The referral came to me from Earth Central, who were looking for someone with a research background in XT diseases. I would like to say that I intended to approach the case with an open mind, but the symptoms and the failure to find any evidence of what had caused them, led me to presume there had been some error along the way. There had been enough humans involved in the case already that it was perfectly possible they had confused themselves, although three higher AI had also taken an interest and they too had failed to turn up anything. Still, mistakes do happen even with the cloud minds so I expected to do nothing more than check through the data and find out what they had missed. Hubris can catch us all unawares.
You can imagine my frustration, when, after a few hours of reading through the notes from the clinic, I had failed to uncover anything more. Annoyed at myself as much as anything, I requested a meeting with the patient and an opportunity to run some diagnostics of my own. FG agreed without hesitation and we were able to link up almost immediately.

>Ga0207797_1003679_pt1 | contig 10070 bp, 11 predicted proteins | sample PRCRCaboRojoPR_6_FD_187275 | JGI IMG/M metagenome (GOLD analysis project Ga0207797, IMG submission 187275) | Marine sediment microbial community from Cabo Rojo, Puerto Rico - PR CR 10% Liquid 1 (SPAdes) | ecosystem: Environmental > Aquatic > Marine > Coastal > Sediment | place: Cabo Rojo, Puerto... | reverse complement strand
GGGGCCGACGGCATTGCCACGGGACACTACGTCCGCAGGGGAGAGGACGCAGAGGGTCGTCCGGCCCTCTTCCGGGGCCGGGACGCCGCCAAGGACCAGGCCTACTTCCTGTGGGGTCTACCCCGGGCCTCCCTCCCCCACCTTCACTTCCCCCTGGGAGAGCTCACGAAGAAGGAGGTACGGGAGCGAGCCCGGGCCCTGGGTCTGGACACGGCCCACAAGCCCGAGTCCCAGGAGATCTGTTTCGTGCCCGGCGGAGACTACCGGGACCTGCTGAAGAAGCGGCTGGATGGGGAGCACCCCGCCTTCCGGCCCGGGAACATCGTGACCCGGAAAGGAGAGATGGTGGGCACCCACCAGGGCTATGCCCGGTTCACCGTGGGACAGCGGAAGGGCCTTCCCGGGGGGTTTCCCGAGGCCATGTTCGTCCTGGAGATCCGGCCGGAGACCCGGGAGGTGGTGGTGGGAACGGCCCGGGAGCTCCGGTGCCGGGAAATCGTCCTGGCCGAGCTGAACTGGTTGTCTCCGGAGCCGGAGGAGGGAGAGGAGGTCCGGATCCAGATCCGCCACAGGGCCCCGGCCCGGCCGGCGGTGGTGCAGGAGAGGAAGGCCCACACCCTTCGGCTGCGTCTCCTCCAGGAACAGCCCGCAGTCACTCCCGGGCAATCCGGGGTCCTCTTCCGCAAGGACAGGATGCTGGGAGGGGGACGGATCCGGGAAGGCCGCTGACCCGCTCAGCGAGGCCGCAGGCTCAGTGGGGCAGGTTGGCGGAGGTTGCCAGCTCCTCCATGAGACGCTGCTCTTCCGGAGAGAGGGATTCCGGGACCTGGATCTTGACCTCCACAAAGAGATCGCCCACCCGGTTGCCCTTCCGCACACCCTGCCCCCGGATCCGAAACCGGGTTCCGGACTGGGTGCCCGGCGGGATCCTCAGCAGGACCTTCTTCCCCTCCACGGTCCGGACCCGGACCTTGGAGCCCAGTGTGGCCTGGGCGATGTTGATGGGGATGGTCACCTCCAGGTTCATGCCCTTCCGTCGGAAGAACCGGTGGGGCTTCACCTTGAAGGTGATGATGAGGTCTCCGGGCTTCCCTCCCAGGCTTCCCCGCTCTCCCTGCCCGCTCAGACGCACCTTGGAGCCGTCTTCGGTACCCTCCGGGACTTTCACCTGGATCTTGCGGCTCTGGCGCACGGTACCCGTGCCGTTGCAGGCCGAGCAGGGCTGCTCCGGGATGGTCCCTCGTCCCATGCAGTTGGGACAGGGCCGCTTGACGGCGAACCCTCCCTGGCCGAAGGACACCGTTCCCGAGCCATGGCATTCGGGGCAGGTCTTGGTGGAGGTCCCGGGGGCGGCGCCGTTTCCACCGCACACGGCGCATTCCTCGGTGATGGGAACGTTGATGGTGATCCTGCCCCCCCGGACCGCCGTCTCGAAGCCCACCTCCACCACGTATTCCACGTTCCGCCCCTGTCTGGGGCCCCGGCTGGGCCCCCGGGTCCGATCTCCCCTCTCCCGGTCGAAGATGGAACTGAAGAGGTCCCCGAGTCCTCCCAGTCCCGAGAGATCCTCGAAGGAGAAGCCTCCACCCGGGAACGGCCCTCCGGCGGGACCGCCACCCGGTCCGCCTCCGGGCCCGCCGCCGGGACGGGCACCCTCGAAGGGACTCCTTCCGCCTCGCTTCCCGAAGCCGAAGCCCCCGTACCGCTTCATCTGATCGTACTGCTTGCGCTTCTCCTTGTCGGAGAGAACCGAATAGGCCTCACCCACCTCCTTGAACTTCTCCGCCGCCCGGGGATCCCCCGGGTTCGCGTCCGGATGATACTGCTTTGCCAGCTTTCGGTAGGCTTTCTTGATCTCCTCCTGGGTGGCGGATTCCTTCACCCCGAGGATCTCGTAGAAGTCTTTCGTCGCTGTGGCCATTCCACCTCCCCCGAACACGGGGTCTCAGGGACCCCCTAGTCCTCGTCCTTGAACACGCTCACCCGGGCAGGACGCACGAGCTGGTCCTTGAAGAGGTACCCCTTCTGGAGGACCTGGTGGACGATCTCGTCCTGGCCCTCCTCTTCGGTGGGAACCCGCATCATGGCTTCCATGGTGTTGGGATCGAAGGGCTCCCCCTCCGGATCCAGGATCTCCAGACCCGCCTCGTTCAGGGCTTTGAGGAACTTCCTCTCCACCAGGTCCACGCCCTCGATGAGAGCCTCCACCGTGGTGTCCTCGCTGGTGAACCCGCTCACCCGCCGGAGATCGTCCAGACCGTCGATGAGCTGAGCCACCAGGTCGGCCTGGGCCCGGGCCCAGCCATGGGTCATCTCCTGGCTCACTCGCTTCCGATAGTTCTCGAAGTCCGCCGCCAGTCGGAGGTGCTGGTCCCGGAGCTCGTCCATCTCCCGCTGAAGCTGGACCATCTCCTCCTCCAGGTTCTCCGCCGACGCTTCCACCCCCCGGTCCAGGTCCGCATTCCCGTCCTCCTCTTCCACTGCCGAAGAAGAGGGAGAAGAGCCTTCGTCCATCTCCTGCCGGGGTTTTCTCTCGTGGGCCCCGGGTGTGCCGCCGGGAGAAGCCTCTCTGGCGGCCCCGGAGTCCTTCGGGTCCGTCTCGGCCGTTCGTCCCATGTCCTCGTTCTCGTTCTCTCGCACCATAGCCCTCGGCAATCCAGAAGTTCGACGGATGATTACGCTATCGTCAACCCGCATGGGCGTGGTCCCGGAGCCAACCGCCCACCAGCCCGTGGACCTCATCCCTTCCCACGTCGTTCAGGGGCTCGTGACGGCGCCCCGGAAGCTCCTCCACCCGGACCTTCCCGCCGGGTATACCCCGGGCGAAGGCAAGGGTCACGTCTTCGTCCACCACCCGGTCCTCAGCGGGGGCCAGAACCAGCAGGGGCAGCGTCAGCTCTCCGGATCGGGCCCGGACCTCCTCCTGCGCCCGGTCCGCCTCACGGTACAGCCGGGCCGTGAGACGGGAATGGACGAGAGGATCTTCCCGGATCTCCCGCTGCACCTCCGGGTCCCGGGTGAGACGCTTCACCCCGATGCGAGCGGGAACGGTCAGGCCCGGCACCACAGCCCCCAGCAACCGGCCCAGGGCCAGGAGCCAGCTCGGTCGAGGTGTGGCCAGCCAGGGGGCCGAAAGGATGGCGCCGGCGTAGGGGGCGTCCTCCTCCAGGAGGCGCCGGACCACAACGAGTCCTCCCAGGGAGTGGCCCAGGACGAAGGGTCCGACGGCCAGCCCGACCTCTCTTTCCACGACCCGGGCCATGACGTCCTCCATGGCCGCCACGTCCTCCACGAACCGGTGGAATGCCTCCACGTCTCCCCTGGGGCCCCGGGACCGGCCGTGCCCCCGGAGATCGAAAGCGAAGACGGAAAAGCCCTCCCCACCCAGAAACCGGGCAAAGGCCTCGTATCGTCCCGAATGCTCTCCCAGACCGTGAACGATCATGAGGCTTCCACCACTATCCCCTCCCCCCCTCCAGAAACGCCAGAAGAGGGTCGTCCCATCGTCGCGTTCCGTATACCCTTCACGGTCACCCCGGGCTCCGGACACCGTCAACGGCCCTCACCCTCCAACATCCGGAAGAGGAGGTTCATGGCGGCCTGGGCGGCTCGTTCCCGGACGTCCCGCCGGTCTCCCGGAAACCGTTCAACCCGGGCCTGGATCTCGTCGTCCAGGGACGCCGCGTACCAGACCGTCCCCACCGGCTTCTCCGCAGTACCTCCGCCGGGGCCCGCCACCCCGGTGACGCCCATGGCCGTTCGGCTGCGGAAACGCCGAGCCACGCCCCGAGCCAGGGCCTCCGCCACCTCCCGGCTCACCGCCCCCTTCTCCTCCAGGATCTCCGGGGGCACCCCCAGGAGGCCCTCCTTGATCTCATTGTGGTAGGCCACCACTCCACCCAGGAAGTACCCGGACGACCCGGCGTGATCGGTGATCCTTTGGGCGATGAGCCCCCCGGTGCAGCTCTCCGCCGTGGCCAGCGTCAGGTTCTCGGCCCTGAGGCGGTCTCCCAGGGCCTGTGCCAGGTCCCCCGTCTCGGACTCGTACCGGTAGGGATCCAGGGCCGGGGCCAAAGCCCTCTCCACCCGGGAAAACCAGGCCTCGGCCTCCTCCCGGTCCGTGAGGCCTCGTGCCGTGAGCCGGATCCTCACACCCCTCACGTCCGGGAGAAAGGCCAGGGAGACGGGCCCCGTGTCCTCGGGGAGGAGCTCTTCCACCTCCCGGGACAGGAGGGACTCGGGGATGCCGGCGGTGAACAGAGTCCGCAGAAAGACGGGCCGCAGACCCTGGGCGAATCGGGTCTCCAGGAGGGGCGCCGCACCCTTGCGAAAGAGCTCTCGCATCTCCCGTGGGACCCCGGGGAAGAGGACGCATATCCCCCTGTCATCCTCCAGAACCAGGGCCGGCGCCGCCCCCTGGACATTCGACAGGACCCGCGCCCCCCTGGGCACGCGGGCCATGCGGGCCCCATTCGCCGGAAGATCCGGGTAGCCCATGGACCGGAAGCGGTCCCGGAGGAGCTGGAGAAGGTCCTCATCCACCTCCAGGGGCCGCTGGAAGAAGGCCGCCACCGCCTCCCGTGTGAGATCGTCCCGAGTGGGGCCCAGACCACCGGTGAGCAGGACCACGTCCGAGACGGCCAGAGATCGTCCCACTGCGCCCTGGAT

I took another data capture from his internal systems and when nothing jumped out at me I started talking to him about his own ideas as to why he had fallen ill. He told me that he had returned from his travels two days ago. He had not been ill on the return leg of his trip, nor had he suffered any sort of mishap while he was any from Earth. It was only on the first evening after returning home that he had started to get any symptoms.
The cough had been the first sign that something was wrong. He remembered the initial feeling as just a need to clear his throat, but over the course of a few hours he had begun coughing on a regular basis. His internal system had failed to find either a reason for this or been able to stop it and he began to think that his body was at fault in some way. He put the matter out of his mind, as much as a man with a cough can I suppose, and decided he would get a full core replacement done the next day. The following morning the cough had not vanished, but had actually grown worse and all the checks that were run on his systems failed to turn up any errors. His body was working as it should, it was just unable to deal with the cough. FG was frustrated and to make his situation worse he had now started to suffer from a runny nose.
Medical scans were instigated and by the end of the second day, when no cause for his ailments could be found, he was quarantined in the local clinic (where I had my first conversation with him).
I must admit that I was still puzzled at this stage as to what line of enquiry I should pursue, so I resorted to checking all the data I had not initially looked through. I then decided (if I am honest I was out of ideas) to ask FG more about his travels rather than just look at his records.